Newswise — Carrie Nugent Ph.D., assistant professor of computational physics and planetary science, has been awarded the Carl Sagan Medal for Excellence in Public Communication in Planetary Science. The prize is awarded annually by the Division for Planetary Sciences of the American Astronomical Society (AAS).
“I am one of the billions and billions of people who owe a debt of gratitude to Carl Sagan,” Nugent said. “He taught us about the wonders of the cosmos and made our pale blue dot a better place to live. I’m honored to receive the Sagan Medal and proud to continue in the tradition of exploring and sharing the marvels of our universe.”
The Medal, established in 1998, recognizes and honors outstanding communication by an active planetary scientist to the general public. According to the AAS, “It is awarded to scientists whose efforts have significantly contributed to a public understanding of, and enthusiasm for, planetary science.”
The award is named in honor of Carl Sagan, the visionary planetary scientist who popularized the study and understanding of space and the solar system. His television show, Cosmos: A Personal Voyage was revolutionary for introducing an entire generation to cutting edge science. It eventually became the most watched series in the history of the American Public Broadcasting Service.
Carrie Nugent has shared her love of planets, astronomy and asteroids with an audience of millions over the years. She is a TED Senior Fellow whose talk “Adventures of an Asteroid Hunter” has been viewed over 1.3 million times. She is the author of the popular science book “Asteroid Hunters,” which has been translated into Hungarian and Turkish. She produces and hosts “Spacepod,” a podcast that features casual conversations with astronomers, planetary scientists and engineers. Spacepod has listeners from around the world. Fans span a range of professions and ages, from lawyers to truckers to clergy to students.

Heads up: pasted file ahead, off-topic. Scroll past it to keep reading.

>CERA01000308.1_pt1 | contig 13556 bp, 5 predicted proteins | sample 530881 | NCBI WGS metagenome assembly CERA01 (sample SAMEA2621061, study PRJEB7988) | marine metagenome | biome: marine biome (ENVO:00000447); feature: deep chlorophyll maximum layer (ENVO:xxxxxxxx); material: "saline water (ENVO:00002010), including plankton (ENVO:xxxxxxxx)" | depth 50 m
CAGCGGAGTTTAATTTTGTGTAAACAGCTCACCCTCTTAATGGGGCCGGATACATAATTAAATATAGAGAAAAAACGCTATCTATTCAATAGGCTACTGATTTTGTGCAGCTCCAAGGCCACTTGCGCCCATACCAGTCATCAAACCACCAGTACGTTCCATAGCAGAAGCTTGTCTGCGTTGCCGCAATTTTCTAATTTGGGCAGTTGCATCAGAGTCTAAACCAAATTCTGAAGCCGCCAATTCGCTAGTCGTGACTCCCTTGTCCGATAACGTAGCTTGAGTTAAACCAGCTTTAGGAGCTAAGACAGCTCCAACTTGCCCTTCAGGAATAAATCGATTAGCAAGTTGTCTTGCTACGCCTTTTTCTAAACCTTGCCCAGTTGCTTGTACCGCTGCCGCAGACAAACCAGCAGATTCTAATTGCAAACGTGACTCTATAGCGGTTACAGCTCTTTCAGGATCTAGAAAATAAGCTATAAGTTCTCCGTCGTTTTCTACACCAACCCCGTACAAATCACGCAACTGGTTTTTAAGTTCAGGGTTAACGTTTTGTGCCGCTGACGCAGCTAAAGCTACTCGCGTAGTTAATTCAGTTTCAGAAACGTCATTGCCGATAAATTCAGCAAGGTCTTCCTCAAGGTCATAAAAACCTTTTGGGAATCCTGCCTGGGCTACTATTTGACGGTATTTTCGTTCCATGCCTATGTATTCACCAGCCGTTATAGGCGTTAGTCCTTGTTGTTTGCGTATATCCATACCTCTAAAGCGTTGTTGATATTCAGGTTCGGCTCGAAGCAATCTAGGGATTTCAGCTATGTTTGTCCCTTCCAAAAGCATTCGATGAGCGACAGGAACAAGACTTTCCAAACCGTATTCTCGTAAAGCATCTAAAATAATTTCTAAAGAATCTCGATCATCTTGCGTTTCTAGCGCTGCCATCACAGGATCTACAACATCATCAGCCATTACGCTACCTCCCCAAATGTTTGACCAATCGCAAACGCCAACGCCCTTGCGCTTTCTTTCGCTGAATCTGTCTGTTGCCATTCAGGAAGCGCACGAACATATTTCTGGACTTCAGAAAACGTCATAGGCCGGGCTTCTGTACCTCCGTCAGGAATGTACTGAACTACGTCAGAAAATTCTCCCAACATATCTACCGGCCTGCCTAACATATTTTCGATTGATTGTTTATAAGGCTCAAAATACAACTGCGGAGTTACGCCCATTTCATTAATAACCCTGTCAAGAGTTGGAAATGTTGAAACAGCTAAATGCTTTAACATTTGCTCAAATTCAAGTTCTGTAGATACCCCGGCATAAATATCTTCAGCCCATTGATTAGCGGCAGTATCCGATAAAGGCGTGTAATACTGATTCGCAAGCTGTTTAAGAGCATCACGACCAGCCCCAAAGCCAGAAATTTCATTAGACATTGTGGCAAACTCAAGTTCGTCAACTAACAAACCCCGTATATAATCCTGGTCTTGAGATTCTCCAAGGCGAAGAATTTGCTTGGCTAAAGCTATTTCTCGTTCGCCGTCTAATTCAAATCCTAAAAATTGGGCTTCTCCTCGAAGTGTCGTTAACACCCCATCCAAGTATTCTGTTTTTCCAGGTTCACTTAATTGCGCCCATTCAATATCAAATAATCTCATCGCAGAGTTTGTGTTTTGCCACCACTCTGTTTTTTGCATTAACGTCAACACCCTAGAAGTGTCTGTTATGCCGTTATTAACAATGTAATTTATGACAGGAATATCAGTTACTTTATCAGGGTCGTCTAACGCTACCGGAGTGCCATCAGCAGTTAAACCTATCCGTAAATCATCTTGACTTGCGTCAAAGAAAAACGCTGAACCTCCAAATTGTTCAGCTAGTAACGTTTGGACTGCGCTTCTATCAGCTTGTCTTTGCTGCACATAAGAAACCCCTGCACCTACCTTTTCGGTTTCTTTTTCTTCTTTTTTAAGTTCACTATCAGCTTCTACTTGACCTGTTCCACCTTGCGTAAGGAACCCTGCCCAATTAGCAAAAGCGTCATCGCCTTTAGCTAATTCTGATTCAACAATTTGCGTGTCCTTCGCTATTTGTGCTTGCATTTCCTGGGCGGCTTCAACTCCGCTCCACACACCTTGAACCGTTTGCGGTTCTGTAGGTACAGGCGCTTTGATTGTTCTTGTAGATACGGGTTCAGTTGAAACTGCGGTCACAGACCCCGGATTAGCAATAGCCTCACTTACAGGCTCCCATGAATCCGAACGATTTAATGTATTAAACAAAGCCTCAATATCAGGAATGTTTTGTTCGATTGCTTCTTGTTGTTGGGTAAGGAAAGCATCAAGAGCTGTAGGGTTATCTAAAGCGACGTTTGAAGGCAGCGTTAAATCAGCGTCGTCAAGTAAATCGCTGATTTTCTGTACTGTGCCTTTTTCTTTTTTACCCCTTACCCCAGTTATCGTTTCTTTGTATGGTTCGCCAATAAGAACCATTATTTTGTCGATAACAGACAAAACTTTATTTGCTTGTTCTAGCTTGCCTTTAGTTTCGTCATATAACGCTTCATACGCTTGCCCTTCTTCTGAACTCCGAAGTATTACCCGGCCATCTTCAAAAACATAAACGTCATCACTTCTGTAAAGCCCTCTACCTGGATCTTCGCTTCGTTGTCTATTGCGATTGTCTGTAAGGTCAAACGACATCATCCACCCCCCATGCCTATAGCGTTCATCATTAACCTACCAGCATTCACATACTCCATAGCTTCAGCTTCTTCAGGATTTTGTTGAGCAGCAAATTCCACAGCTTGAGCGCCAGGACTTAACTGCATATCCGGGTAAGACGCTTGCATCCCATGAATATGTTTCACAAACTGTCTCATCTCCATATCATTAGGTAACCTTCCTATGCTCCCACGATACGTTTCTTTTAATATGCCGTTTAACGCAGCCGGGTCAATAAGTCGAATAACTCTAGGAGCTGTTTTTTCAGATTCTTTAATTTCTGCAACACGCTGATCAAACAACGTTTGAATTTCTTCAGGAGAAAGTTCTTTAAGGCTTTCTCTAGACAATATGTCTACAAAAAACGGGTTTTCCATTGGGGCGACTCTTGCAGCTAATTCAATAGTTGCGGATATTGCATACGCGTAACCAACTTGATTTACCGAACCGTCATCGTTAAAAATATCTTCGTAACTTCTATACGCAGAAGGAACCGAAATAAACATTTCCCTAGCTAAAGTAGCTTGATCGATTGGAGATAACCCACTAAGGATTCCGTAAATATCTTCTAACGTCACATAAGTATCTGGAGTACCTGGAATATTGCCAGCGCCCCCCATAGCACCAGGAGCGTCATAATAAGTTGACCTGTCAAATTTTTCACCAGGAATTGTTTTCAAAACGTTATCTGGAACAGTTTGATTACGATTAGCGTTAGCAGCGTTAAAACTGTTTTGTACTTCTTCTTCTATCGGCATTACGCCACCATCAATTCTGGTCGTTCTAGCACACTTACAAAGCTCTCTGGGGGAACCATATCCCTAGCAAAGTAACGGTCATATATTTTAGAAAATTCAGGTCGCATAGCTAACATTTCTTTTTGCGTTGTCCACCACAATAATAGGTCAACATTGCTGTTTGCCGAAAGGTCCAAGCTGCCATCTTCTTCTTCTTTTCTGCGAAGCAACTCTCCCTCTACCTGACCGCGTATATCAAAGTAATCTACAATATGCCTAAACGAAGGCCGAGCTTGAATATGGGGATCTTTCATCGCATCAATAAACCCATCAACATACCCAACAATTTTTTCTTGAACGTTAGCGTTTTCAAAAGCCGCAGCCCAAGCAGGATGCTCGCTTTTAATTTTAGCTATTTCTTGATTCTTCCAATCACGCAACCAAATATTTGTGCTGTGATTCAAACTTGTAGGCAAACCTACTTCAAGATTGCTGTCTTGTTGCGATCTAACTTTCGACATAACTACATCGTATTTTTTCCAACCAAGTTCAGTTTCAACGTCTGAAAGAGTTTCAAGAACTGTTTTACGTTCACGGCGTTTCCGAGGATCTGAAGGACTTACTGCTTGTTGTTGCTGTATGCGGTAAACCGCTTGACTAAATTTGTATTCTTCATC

In 2018, Nugent joined the faculty at Olin College, where, in addition to teaching several courses, she is also conducting research with undergraduate students that involves searching for --and tracking-- near-Earth asteroids. In addition, part of Nugent’s team is working to identify the origin of certain asteroids. For years, Nugent’s research has been focused on mapping the location of asteroids in an attempt to identify potential threats to planet Earth.
Nugent is also the recipient of a NASA Group Achievement Award, an AAAS Mass Media Fellowship, a UCLA Collegium of University Teaching Fellowship, and asteroid 8801 Nugent is named after her. She was recently featured in a clue on the television show Jeopardy!
Previous winners of the Medal include Bonnie Buratti Ph.D., a planetary astronomer at the Jet Propulsion Laboratory, Megan Schwamb Ph.D., an assistant scientist at the Gemini Observatory’s Northern Operations Laboratory and Henry Throop Ph.D., a scientist at the Planetary Science Institute.
As part of the Carl Sagan Medal, Carrie Nugent will deliver a public lecture in Geneva, Switzerland in September, 2019.